Public schools around the nation are experiencing a higher percentage of new teachers. According to data from the Department of Education, 12% of all public school teachers are in their first or second year of teaching—in some states, more than 15%. This “greening trend” in teaching has been noticeable and well-researched over the past two decades.
One way to ensure strategic continuity at your school is to preserve Board memory—to learn and grow from your history. Your school’s strategic “history” provides both constraints and opportunities for its strategic future. As Board President, you should consider a formal review of the quality of your existing historical portrait, take steps to reorganize that portrait if needed, and elevate the quality of your school’s organizational “Board memory.” Consider the following four key steps.
The Chair of the Committee on Trustees has proposed expanding the Board by asking several wealthy members to continue their terms indefinitely. The goal is to “keep them actively involved with the school.” However, the Board’s bylaws specify that, at the end two consecutive terms, a Board member must sit out for one year.
The Chair believes that having these Trustees directly involved as Board members is critical. The school plans to kick off the silent phase of a multimillion-dollar capital campaign this school year, and the strategic plan calls for another campaign four years later. Keeping them on the Board is bound to yield larger gifts, she feels.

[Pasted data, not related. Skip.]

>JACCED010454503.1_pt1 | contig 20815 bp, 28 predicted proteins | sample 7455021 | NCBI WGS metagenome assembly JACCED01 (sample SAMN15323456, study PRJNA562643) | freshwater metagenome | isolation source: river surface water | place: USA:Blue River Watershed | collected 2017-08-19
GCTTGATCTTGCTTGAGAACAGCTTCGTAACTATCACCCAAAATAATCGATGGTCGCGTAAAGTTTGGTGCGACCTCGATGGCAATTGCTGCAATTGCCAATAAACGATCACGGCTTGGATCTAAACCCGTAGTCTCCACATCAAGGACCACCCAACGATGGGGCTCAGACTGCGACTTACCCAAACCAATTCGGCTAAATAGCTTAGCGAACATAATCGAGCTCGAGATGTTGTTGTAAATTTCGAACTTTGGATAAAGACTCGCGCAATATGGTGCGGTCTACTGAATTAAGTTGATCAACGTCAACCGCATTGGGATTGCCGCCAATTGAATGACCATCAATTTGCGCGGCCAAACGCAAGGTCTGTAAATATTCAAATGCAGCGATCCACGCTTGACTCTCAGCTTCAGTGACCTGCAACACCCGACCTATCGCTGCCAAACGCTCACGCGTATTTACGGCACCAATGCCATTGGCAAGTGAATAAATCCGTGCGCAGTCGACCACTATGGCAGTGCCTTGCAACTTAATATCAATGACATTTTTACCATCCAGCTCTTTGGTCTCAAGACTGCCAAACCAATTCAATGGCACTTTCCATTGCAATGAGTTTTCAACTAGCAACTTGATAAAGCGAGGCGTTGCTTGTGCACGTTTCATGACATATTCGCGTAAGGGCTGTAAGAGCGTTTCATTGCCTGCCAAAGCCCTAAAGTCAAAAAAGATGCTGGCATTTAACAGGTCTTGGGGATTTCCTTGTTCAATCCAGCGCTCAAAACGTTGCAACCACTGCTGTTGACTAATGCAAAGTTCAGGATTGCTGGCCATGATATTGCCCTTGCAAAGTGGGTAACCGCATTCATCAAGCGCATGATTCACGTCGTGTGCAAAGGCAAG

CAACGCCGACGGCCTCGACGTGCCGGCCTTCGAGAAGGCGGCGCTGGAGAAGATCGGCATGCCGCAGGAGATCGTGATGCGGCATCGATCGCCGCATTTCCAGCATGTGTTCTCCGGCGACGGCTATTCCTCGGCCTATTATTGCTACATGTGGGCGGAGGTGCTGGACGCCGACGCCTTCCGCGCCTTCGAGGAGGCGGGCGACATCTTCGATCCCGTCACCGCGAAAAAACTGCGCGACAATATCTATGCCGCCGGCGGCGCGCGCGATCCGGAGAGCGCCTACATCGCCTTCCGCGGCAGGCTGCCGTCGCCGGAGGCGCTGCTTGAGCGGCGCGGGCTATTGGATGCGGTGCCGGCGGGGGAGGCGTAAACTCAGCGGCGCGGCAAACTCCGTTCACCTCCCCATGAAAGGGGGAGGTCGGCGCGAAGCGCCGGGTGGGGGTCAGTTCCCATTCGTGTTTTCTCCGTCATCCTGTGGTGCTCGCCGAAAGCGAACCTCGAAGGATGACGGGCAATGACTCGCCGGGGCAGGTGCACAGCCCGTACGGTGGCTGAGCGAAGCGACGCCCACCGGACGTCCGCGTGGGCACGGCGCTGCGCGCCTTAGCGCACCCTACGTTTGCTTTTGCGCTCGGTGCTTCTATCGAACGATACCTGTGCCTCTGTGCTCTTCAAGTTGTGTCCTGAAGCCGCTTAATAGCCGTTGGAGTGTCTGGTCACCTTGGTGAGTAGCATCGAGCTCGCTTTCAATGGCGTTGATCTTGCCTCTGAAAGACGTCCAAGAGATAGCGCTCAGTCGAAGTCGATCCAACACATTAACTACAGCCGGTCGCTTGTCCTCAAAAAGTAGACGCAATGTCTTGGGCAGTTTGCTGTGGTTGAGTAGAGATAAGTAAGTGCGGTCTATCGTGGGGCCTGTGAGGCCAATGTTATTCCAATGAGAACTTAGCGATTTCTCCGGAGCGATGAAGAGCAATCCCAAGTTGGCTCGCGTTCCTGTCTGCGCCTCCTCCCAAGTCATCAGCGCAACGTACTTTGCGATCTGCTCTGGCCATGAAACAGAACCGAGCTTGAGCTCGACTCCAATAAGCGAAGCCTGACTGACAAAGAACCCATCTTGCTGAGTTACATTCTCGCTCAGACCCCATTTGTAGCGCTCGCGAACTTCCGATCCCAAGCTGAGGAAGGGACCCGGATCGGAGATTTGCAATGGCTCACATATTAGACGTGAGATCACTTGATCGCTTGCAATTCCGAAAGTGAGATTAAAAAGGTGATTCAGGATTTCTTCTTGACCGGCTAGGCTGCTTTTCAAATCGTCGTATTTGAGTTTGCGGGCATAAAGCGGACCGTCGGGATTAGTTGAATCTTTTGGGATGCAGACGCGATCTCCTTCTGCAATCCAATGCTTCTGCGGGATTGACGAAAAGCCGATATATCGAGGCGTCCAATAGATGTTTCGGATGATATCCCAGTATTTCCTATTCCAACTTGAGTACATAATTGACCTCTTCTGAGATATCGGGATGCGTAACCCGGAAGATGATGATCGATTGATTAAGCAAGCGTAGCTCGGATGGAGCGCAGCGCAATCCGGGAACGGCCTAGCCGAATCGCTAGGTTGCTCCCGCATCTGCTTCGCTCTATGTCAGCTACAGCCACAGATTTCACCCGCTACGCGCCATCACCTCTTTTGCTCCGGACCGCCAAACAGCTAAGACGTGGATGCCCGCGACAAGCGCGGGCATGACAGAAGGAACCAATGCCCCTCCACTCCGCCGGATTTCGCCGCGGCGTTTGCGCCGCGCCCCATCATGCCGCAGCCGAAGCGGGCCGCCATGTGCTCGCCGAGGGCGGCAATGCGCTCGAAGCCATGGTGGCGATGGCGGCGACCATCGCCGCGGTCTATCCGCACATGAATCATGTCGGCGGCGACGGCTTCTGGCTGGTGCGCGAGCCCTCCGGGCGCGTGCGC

You’re at the grocery store, in the park, or at church. Another parent from your child’s school walks up and says, “What do you think of the way the Board is handling the dress code issue?”
Of course, as a tuition-paying parent, you have an opinion. Your first thought is to respond, “It’s really disappointing. I can’t imagine what’s gotten into them!” However, you’ve just become a Board member. Now what?
It’s clear from the recently released report from ACT, The Condition of Future Educators 2015, that the nation faces a teacher shortage in coming years. ACT has conducted research on career and college preparation since its founding in 1959, releasing their annual report every August. The most recent report focused specifically on students showing an interest in a career in education. The results are not promising.
A profiled Board includes Trustees who collectively possess the skills, expertise, clout, and financial resources to enable a school to fulfill its mission. The Committee on Trustees is charged with developing and maintaining this “profile” based on the requirements of the school’s planning documents. A key element in this process is re-recruiting Trustees who fit the profile.
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